So will this type of product go away entirely and be replaced by Bloggs? I don’t think so, not in the short to medium term. If you go back in time you’ll find that people predicted the demise of print when Radio and TV was invented, and again when the Internet took hold. But it’s still going, and many of the daily still sell more than a million copies!
Now I’m writing a Blog, and it’s given me a whole new perspective. This is an immediate medium that allows me to talk about things that don’t generally fit into either the readership or interest of the print publications I produce for. It also doesn’t currently pay me anything, but it’s a ‘work in progress’ so I’ll accept that for the moment. At some point, I’ll expect it to pay its way for the time I spend on it, or I’ll reduce the amount I do.
Looking at what other Bloggers are doing, I don’t see anything different from what most journalists do, which is the see an idea or a story and then find their own angle. The Blogs that do well are either written skilfully or have imagination, despite what some think there is no ‘free lunch’ for the Blogger. Those that manage to get large numbers of people reading them have had to work hard to achieve that. There are millions of blogs that are read by few people, and some that will never get thousands of people a day tuning in.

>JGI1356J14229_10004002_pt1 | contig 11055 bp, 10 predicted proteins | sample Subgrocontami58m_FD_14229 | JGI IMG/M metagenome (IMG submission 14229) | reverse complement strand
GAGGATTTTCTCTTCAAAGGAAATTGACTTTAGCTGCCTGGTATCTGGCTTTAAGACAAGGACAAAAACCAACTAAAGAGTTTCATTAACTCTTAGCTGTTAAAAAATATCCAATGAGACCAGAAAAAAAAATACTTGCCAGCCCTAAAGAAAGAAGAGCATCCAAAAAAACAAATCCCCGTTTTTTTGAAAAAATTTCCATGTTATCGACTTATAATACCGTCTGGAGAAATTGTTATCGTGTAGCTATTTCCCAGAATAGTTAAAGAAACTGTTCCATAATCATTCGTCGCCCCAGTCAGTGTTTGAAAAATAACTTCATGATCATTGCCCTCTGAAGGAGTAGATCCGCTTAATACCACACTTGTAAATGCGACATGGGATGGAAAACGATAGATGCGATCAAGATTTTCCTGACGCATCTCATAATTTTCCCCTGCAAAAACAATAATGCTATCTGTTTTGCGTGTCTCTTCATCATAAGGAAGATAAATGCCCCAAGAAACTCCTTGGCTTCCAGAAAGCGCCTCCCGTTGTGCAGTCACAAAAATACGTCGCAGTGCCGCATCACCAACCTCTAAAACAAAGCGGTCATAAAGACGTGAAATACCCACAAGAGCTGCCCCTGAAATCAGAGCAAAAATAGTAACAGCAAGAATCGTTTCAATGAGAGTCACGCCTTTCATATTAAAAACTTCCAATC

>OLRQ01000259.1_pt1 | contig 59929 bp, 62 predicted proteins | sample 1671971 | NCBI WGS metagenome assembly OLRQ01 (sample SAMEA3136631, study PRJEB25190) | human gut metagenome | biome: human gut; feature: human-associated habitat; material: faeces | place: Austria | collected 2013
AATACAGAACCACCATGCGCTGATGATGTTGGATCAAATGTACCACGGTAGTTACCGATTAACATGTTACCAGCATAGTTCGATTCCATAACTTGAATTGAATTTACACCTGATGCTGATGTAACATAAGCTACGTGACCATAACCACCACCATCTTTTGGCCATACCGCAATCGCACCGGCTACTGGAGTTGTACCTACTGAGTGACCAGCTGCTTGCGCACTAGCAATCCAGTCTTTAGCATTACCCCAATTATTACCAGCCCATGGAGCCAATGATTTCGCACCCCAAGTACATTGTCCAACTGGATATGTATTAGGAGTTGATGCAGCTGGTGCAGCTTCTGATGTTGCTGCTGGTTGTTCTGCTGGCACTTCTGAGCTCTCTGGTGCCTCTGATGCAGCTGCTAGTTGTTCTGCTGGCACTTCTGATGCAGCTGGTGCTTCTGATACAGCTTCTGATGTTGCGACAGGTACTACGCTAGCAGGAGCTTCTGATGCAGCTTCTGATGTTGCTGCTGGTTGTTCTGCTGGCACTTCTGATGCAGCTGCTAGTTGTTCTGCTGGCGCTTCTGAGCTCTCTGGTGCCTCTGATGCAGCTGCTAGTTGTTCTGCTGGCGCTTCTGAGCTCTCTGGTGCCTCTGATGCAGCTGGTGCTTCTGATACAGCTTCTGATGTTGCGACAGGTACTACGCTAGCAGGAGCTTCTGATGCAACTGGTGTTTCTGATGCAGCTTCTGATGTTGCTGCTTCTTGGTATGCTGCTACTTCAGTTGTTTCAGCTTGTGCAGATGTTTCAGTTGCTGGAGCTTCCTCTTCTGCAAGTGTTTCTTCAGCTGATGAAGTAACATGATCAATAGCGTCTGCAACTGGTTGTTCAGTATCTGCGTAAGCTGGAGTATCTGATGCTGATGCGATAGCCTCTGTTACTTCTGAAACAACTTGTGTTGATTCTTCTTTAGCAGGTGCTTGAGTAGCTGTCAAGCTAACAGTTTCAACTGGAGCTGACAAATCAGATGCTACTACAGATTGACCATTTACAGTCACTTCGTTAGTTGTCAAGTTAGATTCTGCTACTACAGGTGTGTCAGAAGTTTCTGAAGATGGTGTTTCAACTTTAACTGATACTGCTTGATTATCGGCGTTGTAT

The medium might have changed, but the rules remain the same. If you can produce material that people like or interests them then you’ve got a future, if you don’t you haven’t.
I think those in the printed press that feel the Bloggers are going to consume their occupations, by offering something similar for free are missing the point, I’d suggest.
In the same way that a picture taken with a mobile phone isn’t going to make you Photographer of the year. Those with genuine skills will shine through, irrespective of how they’re labelled.
The interest I’m seeing is that marketing people like the ‘new and exciting’ aspect of commercial Blogs, which they see as easier to influence than the battle-hardened hacks they’re used to dealing with. Once the Web 2.0 world has matured a little, I think they’ll find it isn’t any different, and many of those hacks are the same people they will deal with in a new context.
In the meanwhile, I’ll just keep writing…for any medium that has an outlet.

16
Aug
07

Server Build

Server BuildThis week I’ve been working on building a server, for my friend Mr. Cheng. As with all these things it will also be a feature in Micro Mart. The machine is actually finished now, but I’ve had a few ups and downs along the way. The system uses an embedded Linux solution called NASLite V2, written by a great guy called Tony Tonchev. But when I first built the rig it used a Sapphire motherboard which didn’t pass the drive details on correctly, and the two 500GB SATA drives in there didn’t register! I switched to an ASUS board and it’s all cooking now!

10
Aug
07

The Future is a scary place…we’re told